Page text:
Off-Shore Processing Australia

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  • Topic: Refugee, United Nations High Commissioner for Refugees, Australia
  • Pages : 7 (1921 words )
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  • Published : April 15, 2013
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Offshore Processing in Australia

Prepared by Anita Schenk

31/10/2012

2. Table of Contents Page

1. Title page 1
2. Table of Contents 2
3. Summary3
4. Introduction4
5.1 Objective 4
5.2 Background 4
5.3 Methods of Inquiry 4
5.4 Definition of Terms4
5. Reasons Supporting the Use of Offshore Processing of Asylum Seekers6
by Australia
6.5 Prevention of Deaths at Sea 6
6.6.1 ‘No Advantage’ Principle6
6.6 Restriction of Business for People Smugglers6
6. Reasons Against the Use of Offshore Processing of Asylum Seekers
by Australia7
7.7 UNHCR Convention State Responsibilities7
7.8 Inhumane7
7.9.2 Non Signature States as Destinations7
7.9.3 ‘No advantage’ Policy 7
6.3 Ineffective at Achieving Aims 8
7. Conclusions 9
8. Recommendations10
9.9 Increase Quota10
9.10 Policy Change10
9.11 More Funding10
9. Reference List11

3. Summary
The findings and conclusions presented in this report illustrate that implementation of offshore processing can deter asylum seekers from arriving in Australia by boat. By applying the No Advantage policy and choosing undesirable sites for processing, the Australian Government aims to prevent deaths at sea. Offshore processing also stops the success of the illegal people smuggling trade. There are many disadvantages however. Offshore processing neglects the responsibilities outlined in the 1951 refugee convention. The use of indefinite detention and second-grade facilities to deter asylum seekers could be considered inhumane. Whether the policy is effective at preventing deaths at sea is also questionable; as many continue to risk their lives despite the prospects of indefinite detention on Nauru and the Manus Islands. There are three (3) recommendations specified in this report: 1. Increasing the quota of refugees is recommended, this will prevent those who can afford people smugglers from taking the place of other refugees in regional camps. 2. Changing policy, providing a maximum detention period could prevent illness and humanitarian concern. 3. Increased funding in border patrol could prevent deaths at sea without having to provide deterrence.

4. Introduction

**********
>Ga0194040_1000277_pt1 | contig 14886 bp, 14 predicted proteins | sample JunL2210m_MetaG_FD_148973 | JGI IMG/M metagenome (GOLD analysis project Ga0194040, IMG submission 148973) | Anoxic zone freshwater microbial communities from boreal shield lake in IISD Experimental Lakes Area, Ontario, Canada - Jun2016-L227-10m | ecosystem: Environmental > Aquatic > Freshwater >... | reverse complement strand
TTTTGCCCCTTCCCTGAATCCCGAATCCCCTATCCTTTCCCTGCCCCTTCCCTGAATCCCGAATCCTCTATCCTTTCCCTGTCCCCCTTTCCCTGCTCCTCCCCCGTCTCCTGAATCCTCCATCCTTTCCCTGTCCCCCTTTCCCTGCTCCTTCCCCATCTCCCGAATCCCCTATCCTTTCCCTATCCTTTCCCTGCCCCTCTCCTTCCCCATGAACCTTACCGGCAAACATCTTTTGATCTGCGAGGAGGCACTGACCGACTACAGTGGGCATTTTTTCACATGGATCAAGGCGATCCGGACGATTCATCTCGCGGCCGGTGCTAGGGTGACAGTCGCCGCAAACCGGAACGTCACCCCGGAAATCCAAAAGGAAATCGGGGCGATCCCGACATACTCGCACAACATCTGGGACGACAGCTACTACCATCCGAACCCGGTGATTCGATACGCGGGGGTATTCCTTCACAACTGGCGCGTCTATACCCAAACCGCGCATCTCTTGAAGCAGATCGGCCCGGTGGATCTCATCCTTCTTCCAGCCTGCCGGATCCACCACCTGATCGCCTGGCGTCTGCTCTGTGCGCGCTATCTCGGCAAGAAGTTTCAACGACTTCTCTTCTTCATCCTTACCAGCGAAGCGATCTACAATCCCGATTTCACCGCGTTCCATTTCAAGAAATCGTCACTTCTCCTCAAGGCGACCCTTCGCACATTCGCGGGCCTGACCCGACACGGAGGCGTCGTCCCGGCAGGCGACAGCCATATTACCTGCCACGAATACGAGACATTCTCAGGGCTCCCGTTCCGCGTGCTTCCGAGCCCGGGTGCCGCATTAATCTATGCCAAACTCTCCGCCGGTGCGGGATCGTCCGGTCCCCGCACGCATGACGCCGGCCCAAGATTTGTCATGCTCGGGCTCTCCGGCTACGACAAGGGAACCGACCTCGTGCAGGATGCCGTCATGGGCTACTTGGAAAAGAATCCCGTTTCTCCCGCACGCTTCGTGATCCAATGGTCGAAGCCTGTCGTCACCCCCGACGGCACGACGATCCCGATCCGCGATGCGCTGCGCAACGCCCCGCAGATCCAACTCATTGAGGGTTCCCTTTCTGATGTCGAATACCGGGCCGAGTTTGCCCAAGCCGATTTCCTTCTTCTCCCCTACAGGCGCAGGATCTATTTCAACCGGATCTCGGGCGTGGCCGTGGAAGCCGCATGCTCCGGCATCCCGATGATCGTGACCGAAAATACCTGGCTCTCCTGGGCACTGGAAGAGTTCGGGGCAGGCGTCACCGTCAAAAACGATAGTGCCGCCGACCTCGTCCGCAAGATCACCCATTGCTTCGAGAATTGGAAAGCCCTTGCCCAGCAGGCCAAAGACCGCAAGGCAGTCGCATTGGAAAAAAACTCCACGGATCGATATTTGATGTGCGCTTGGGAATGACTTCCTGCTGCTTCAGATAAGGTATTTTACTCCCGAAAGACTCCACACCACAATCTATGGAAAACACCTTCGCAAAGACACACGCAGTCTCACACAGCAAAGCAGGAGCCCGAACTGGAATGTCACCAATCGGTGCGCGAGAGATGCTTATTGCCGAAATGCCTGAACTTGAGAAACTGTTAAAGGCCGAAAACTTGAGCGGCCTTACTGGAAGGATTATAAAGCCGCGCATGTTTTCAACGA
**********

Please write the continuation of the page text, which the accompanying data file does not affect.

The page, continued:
This report outlines positive and negative elements of the offshore processing of asylum seekers in Australia.
4.1 Objective
This report examines advantages and disadvantages of the decision by the Australian Government to process asylum seekers offshore and provides recommendations. 4.2 Background
People who seek refuge in developed states to which they are not nationals, are known as asylum seekers. Australia has signed the United Nations High Commission for Refugee’s charters of 1951 and 1967 (Asylum Seekers in the Region of Australia 2012). These charters determine global standards of treatment for asylum seekers, and refugees when integrated into their new nation. Asylum seekers can either seek refuge in UNHCR and regional refugee camps on land or by arriving at the border of other nations by boats. In Australia there has been extensive public debate on people smuggling, deaths at sea and the ethics of offshore processing. Since the Gillard Government dismantled the Howard Governments’ pacific solution, arrivals of refugees by boat have been steadily increasing (Budson & Janes 2012). use of processing centres in Nauru and the Manus Islands has been offered as a solution to the increasing numbers of deaths at sea, and along with the ‘no advantage’ policy aims to discourage asylum seekers from paying people smugglers to reach safety instead claiming refuge in UNHCR and regional refugee camps (Bowen 2012). 4.3 Methods of Inquiry

Research methods where based on newspaper articles and credible electronic sources. 4.4 Definition of Terms
Asylum Seeker:...
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